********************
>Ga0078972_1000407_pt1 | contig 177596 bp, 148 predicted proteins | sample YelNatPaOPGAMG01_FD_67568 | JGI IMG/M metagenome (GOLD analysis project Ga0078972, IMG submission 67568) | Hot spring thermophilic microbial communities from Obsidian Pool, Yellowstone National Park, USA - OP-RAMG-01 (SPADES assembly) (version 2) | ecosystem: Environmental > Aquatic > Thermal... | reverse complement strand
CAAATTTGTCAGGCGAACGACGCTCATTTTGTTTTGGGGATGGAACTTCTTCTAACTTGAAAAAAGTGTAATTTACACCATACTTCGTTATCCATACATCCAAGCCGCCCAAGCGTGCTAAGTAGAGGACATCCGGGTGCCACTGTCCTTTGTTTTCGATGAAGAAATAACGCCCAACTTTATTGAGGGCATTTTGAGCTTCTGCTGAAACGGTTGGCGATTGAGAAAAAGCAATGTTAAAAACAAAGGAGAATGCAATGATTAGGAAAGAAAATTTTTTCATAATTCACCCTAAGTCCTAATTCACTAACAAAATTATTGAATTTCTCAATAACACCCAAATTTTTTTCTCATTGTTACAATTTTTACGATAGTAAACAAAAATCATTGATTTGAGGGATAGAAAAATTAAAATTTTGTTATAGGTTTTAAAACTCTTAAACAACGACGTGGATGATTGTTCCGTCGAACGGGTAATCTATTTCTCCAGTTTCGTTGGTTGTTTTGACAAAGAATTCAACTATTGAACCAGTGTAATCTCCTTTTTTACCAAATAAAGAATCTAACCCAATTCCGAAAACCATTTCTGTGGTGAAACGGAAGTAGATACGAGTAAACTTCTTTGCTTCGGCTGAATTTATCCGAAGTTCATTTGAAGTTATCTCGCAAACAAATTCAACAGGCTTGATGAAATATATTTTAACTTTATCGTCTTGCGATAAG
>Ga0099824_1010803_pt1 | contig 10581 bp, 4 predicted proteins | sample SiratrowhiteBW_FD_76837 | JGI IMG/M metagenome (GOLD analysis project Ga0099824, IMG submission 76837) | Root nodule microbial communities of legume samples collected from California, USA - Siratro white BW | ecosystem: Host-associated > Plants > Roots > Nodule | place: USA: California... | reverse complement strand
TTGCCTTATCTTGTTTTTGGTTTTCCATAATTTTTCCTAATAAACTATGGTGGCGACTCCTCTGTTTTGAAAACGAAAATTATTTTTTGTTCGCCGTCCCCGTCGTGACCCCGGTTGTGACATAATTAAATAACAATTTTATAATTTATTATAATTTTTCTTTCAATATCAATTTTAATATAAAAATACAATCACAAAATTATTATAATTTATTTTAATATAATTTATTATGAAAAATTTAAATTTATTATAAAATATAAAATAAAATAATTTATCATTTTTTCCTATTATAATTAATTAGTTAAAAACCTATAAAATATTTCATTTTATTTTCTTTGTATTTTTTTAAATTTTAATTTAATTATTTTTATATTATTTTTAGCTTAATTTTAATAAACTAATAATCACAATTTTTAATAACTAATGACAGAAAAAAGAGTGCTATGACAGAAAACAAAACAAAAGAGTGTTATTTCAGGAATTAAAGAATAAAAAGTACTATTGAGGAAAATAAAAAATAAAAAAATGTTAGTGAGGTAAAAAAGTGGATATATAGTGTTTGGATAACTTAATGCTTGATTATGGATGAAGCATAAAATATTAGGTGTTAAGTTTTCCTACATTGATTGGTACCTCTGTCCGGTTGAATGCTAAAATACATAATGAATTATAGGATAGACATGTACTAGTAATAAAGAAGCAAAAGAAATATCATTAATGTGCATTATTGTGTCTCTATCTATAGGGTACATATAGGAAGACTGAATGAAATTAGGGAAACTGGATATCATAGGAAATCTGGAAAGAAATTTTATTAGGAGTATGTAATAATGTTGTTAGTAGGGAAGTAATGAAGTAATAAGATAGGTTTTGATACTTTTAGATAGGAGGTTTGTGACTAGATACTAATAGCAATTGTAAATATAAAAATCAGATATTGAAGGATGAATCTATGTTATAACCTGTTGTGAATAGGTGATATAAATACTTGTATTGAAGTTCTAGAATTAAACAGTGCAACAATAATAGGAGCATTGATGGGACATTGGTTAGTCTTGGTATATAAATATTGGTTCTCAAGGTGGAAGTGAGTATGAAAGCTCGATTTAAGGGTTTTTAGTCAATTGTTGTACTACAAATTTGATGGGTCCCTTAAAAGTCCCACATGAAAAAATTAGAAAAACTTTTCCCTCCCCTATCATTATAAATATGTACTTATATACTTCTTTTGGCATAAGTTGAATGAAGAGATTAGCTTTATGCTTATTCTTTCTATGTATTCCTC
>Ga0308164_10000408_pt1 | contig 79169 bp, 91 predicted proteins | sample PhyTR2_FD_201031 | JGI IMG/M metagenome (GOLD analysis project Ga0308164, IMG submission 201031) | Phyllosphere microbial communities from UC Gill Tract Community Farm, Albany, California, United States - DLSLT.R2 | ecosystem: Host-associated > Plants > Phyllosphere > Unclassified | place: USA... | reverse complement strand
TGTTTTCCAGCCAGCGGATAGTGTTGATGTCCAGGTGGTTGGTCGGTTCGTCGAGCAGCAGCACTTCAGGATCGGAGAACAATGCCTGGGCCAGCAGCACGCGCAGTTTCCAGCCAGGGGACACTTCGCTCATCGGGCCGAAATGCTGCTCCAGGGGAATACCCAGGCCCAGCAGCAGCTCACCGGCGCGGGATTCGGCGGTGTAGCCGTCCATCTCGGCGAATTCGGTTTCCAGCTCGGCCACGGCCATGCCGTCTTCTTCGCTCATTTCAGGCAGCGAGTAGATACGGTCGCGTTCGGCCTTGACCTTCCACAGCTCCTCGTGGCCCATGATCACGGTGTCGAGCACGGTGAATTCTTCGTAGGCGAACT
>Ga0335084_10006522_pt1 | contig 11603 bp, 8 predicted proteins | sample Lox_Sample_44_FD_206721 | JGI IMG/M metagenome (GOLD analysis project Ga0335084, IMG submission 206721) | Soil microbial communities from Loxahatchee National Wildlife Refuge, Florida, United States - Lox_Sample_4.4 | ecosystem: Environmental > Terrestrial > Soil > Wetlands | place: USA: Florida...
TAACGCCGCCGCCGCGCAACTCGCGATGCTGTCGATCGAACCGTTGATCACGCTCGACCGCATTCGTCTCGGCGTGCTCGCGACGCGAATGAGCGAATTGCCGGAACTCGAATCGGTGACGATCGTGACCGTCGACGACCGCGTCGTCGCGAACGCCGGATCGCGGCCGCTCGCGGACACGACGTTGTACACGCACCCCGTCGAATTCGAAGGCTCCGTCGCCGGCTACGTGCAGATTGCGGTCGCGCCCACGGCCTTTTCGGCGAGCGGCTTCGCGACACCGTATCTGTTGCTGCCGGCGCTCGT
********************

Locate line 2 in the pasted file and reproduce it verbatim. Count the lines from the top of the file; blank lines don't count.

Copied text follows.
CAAATTTGTCAGGCGAACGACGCTCATTTTGTTTTGGGGATGGAACTTCTTCTAACTTGAAAAAAGTGTAATTTACACCATACTTCGTTATCCATACATCCAAGCCGCCCAAGCGTGCTAAGTAGAGGACATCCGGGTGCCACTGTCCTTTGTTTTCGATGAAGAAATAACGCCCAACTTTATTGAGGGCATTTTGAGCTTCTGCTGAAACGGTTGGCGATTGAGAAAAAGCAATGTTAAAAACAAAGGAGAATGCAATGATTAGGAAAGAAAATTTTTTCATAATTCACCCTAAGTCCTAATTCACTAACAAAATTATTGAATTTCTCAATAACACCCAAATTTTTTTCTCATTGTTACAATTTTTACGATAGTAAACAAAAATCATTGATTTGAGGGATAGAAAAATTAAAATTTTGTTATAGGTTTTAAAACTCTTAAACAACGACGTGGATGATTGTTCCGTCGAACGGGTAATCTATTTCTCCAGTTTCGTTGGTTGTTTTGACAAAGAATTCAACTATTGAACCAGTGTAATCTCCTTTTTTACCAAATAAAGAATCTAACCCAATTCCGAAAACCATTTCTGTGGTGAAACGGAAGTAGATACGAGTAAACTTCTTTGCTTCGGCTGAATTTATCCGAAGTTCATTTGAAGTTATCTCGCAAACAAATTCAACAGGCTTGATGAAATATATTTTAACTTTATCGTCTTGCGATAAG